Another bit of serendipity here is that the parking lot for our little eight-unit building has a big tree in an inconvenient place. This tree is in one of the parking spaces, necessitating that that space be several feet wider than the others. The tree is at the upper end of the parking space and makes it impossible to park a larger car there, as bigger cars or trucks would not have enough space between the tree and the brick planter on the other side of the space to pull forward all the way. But, if you have a short little car like I do, one that is about as narrow as ordinary cars can get, the space is perfect and provides wheelchair accessibility. I pull my little car up in the skinny space between the tree and the planter. The tree is then right next to the hood of the car. Between the passenger door and the next parking space is about four feet of space, giving just exactly enough room to allow KidThree to pull up in her wheelchair and get in the car. If the tree weren't there, we wouldn't that extra width and if my car weren't so small, we couldn't fit in this space. It worked out just right for our particular needs.
Another thing that looked problematic at first but also turned out to be a blessing in disguise was the kitchen. The room itself is about twelve by twelve feet, quite large for an apartment kitchen, but it only had a counter and cabinets along the back wall. One wall had a closet and the refrigerator, and the other wall was empty. Nothing there. Not a counter, not a cabinet, not an appliance. It looked as though a work crew had started installing a kitchen, then gone out for lunch and never returned to finish the job. That blank wall, and the large room size, turned out to be very useful in making an accessible kitchen. Because there was nothing there, I didn't have to try to adjust existing things but instead had the freedom to try to put in different things to see how to best use that space so that KidThree had reasonable access to kitchen functions. It took a lot of trial and error, but now along that long empty wall there is an open cabinet for my big pots, a small cabinet with drawers that has the microwave and toaster ovens above it, and a set of very shallow shelves (only 8" deep) that are six feet tall and almost four feet wide. There is only a card table in there now. I have another table picked out that is going to have wheels on it, so KidThree can move it around to give herself access to everything. The shallow shelves are so nothing can be lost in the back, where KidThree couldn't see it or access it. These shallow shelves allow her to see and reach everything, either on her own or with one of her grabbers. She can wheel right up to the microwave and toaster ovens; the drawers on the low cabinet beneath them hold all of the kitchen utensil odds and ends, including the dishes and pans for the ovens. I pulled the cabinet doors off the cabinets below the one built-in counter. On the top shelf there, I put in plastic bins to act as 'drawers' and hold small things like little Tupperware; on the bottom shelf, I have open-face plastic bins that hold larger items. KidThree can't reach the cabinets above the counter or the cleaning supplies on top of the refrigerator, but given that I couldn't structurally modify the kitchen and that my funds are so low, it is a pretty good arrangement.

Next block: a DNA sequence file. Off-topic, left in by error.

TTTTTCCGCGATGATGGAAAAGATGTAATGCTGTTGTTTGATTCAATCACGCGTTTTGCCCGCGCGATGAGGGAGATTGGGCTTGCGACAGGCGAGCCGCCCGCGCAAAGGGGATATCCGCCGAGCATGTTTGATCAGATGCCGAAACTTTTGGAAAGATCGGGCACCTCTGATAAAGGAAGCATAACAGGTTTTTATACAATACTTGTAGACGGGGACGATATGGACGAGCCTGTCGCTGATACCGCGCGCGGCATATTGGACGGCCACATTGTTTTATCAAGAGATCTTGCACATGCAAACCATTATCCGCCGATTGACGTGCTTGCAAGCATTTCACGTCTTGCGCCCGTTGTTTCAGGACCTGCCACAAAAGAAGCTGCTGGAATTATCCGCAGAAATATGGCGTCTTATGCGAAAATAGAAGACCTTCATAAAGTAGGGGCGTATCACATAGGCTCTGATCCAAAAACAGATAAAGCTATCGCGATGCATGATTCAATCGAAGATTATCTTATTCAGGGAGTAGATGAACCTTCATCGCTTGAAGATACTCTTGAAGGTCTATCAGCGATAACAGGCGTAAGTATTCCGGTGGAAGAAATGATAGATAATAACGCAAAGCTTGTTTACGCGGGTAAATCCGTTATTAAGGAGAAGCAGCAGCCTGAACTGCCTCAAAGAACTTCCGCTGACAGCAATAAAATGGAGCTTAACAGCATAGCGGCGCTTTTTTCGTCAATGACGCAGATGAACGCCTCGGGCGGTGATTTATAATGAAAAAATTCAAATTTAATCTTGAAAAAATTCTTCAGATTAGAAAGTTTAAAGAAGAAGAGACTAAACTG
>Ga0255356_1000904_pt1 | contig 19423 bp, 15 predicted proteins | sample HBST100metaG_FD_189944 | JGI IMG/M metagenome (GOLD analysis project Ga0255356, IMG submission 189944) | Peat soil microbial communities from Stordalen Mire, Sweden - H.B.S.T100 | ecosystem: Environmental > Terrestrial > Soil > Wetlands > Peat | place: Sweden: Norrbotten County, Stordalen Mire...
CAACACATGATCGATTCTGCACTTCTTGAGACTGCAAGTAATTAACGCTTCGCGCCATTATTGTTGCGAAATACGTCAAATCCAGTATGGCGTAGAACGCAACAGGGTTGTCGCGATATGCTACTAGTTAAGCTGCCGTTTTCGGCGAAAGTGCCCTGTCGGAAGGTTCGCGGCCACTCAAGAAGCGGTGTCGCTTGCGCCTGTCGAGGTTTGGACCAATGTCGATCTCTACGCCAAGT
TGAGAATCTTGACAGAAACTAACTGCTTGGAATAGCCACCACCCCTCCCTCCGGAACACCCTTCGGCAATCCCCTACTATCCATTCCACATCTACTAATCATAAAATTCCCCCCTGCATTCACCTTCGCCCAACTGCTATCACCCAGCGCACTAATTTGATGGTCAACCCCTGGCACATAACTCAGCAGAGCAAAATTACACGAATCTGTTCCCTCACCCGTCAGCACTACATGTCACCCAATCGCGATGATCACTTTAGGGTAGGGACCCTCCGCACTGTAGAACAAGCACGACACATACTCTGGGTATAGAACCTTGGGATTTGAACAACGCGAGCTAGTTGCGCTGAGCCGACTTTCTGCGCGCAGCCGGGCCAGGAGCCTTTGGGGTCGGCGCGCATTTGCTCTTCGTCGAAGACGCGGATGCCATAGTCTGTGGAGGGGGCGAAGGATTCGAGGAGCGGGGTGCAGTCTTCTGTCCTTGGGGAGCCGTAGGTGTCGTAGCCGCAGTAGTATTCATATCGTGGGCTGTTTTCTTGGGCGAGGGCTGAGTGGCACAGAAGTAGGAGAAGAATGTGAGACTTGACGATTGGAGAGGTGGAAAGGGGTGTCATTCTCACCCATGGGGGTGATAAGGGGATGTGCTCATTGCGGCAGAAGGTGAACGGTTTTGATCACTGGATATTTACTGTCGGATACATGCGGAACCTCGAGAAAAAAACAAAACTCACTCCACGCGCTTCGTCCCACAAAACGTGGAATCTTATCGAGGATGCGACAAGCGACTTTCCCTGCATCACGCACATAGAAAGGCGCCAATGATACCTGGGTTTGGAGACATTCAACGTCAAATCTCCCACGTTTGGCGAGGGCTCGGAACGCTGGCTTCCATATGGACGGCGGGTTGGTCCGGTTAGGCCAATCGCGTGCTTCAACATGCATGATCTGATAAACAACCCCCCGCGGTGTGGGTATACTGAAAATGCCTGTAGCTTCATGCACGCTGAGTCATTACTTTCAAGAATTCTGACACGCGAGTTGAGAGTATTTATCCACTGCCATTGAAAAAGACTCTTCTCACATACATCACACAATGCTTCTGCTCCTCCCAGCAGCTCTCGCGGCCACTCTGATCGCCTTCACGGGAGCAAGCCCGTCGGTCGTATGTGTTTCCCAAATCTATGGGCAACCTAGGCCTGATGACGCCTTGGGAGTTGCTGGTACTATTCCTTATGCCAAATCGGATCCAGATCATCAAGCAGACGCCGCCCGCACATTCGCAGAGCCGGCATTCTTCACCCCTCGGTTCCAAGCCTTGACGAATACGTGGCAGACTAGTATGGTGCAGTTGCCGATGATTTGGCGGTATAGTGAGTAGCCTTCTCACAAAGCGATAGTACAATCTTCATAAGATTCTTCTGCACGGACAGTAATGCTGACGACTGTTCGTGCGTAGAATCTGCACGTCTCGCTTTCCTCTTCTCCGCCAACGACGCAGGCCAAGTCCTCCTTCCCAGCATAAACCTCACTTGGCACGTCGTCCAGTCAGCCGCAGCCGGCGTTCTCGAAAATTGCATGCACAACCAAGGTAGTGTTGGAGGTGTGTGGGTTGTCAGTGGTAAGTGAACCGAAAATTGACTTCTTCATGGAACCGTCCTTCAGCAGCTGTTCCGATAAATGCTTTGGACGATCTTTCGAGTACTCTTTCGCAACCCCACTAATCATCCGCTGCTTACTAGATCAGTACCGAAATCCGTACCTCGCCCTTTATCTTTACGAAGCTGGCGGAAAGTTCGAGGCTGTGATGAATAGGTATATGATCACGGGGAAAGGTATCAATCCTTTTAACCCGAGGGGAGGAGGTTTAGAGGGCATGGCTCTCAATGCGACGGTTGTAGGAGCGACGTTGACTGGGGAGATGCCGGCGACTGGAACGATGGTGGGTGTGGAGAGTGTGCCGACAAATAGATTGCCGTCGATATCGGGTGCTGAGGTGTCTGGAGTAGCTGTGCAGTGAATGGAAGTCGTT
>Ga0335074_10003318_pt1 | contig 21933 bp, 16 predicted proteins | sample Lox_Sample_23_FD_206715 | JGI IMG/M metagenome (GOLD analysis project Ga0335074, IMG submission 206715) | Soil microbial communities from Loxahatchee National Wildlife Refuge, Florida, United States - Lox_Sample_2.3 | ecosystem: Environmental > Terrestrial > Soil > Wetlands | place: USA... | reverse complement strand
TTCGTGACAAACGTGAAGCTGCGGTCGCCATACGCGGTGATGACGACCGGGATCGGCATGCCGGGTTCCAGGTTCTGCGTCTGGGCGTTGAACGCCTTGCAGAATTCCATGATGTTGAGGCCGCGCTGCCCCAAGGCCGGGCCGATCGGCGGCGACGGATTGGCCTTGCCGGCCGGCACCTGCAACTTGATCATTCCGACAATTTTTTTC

The bedrooms here are good-sized, too. KidThree has the larger one. It is fourteen by sixteen feet, enormous for an apartment in this area. It is not as accessible as it could be, because KidFour's bed and bureau are in there, but those will be gone in another week. KidOne and I will move the furniture around then to give KidThree full access to all of her things, including the built-in desk and the closet. She is looking forward to that. My bedroom is twelve by fourteen feet, giving me room enough to keep all my books and yarn in there, freeing up space in the living room that otherwise would be taken up with bookcases.
This is a good place for us to live. Friendly management, fresh air, accessible parking, and a window in the bathroom. I hope we can stay here as long as we remain in this town.